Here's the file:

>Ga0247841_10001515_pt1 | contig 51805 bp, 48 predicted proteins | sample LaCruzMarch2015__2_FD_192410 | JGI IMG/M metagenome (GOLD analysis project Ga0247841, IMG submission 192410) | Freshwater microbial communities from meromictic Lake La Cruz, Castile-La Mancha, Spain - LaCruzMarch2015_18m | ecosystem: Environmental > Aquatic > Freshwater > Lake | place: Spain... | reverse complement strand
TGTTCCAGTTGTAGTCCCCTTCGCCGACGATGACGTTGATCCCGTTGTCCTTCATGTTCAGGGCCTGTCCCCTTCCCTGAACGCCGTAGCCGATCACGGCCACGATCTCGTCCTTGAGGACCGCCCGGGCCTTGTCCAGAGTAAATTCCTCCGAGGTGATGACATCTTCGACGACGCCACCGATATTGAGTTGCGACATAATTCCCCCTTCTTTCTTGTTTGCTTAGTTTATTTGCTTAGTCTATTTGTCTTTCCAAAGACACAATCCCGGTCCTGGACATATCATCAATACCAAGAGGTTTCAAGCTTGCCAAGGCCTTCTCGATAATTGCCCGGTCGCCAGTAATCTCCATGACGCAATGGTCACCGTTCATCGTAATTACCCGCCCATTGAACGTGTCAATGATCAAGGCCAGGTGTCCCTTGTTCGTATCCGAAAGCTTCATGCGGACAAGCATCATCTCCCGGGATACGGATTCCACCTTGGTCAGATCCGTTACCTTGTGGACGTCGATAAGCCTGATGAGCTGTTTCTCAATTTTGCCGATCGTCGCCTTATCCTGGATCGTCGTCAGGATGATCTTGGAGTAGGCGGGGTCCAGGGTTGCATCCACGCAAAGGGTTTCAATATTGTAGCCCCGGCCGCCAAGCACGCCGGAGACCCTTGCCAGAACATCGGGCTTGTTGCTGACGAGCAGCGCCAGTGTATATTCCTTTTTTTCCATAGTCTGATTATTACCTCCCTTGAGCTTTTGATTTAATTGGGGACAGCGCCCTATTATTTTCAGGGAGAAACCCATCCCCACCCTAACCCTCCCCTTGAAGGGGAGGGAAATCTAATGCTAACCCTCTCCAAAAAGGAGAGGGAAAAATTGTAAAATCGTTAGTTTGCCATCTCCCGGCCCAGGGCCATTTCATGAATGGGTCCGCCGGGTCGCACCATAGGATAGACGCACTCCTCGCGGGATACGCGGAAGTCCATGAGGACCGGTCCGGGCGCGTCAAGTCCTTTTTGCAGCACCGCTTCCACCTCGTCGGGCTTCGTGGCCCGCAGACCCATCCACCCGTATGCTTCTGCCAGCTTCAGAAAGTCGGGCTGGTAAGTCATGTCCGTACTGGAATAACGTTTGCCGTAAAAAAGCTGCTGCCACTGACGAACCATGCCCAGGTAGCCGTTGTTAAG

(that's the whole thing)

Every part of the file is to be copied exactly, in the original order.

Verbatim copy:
>Ga0247841_10001515_pt1 | contig 51805 bp, 48 predicted proteins | sample LaCruzMarch2015__2_FD_192410 | JGI IMG/M metagenome (GOLD analysis project Ga0247841, IMG submission 192410) | Freshwater microbial communities from meromictic Lake La Cruz, Castile-La Mancha, Spain - LaCruzMarch2015_18m | ecosystem: Environmental > Aquatic > Freshwater > Lake | place: Spain... | reverse complement strand
TGTTCCAGTTGTAGTCCCCTTCGCCGACGATGACGTTGATCCCGTTGTCCTTCATGTTCAGGGCCTGTCCCCTTCCCTGAACGCCGTAGCCGATCACGGCCACGATCTCGTCCTTGAGGACCGCCCGGGCCTTGTCCAGAGTAAATTCCTCCGAGGTGATGACATCTTCGACGACGCCACCGATATTGAGTTGCGACATAATTCCCCCTTCTTTCTTGTTTGCTTAGTTTATTTGCTTAGTCTATTTGTCTTTCCAAAGACACAATCCCGGTCCTGGACATATCATCAATACCAAGAGGTTTCAAGCTTGCCAAGGCCTTCTCGATAATTGCCCGGTCGCCAGTAATCTCCATGACGCAATGGTCACCGTTCATCGTAATTACCCGCCCATTGAACGTGTCAATGATCAAGGCCAGGTGTCCCTTGTTCGTATCCGAAAGCTTCATGCGGACAAGCATCATCTCCCGGGATACGGATTCCACCTTGGTCAGATCCGTTACCTTGTGGACGTCGATAAGCCTGATGAGCTGTTTCTCAATTTTGCCGATCGTCGCCTTATCCTGGATCGTCGTCAGGATGATCTTGGAGTAGGCGGGGTCCAGGGTTGCATCCACGCAAAGGGTTTCAATATTGTAGCCCCGGCCGCCAAGCACGCCGGAGACCCTTGCCAGAACATCGGGCTTGTTGCTGACGAGCAGCGCCAGTGTATATTCCTTTTTTTCCATAGTCTGATTATTACCTCCCTTGAGCTTTTGATTTAATTGGGGACAGCGCCCTATTATTTTCAGGGAGAAACCCATCCCCACCCTAACCCTCCCCTTGAAGGGGAGGGAAATCTAATGCTAACCCTCTCCAAAAAGGAGAGGGAAAAATTGTAAAATCGTTAGTTTGCCATCTCCCGGCCCAGGGCCATTTCATGAATGGGTCCGCCGGGTCGCACCATAGGATAGACGCACTCCTCGCGGGATACGCGGAAGTCCATGAGGACCGGTCCGGGCGCGTCAAGTCCTTTTTGCAGCACCGCTTCCACCTCGTCGGGCTTCGTGGCCCGCAGACCCATCCACCCGTATGCTTCTGCCAGCTTCAGAAAGTCGGGCTGGTAAGTCATGTCCGTACTGGAATAACGTTTGCCGTAAAAAAGCTGCTGCCACTGACGAACCATGCCCAGGTAGCCGTTGTTAAG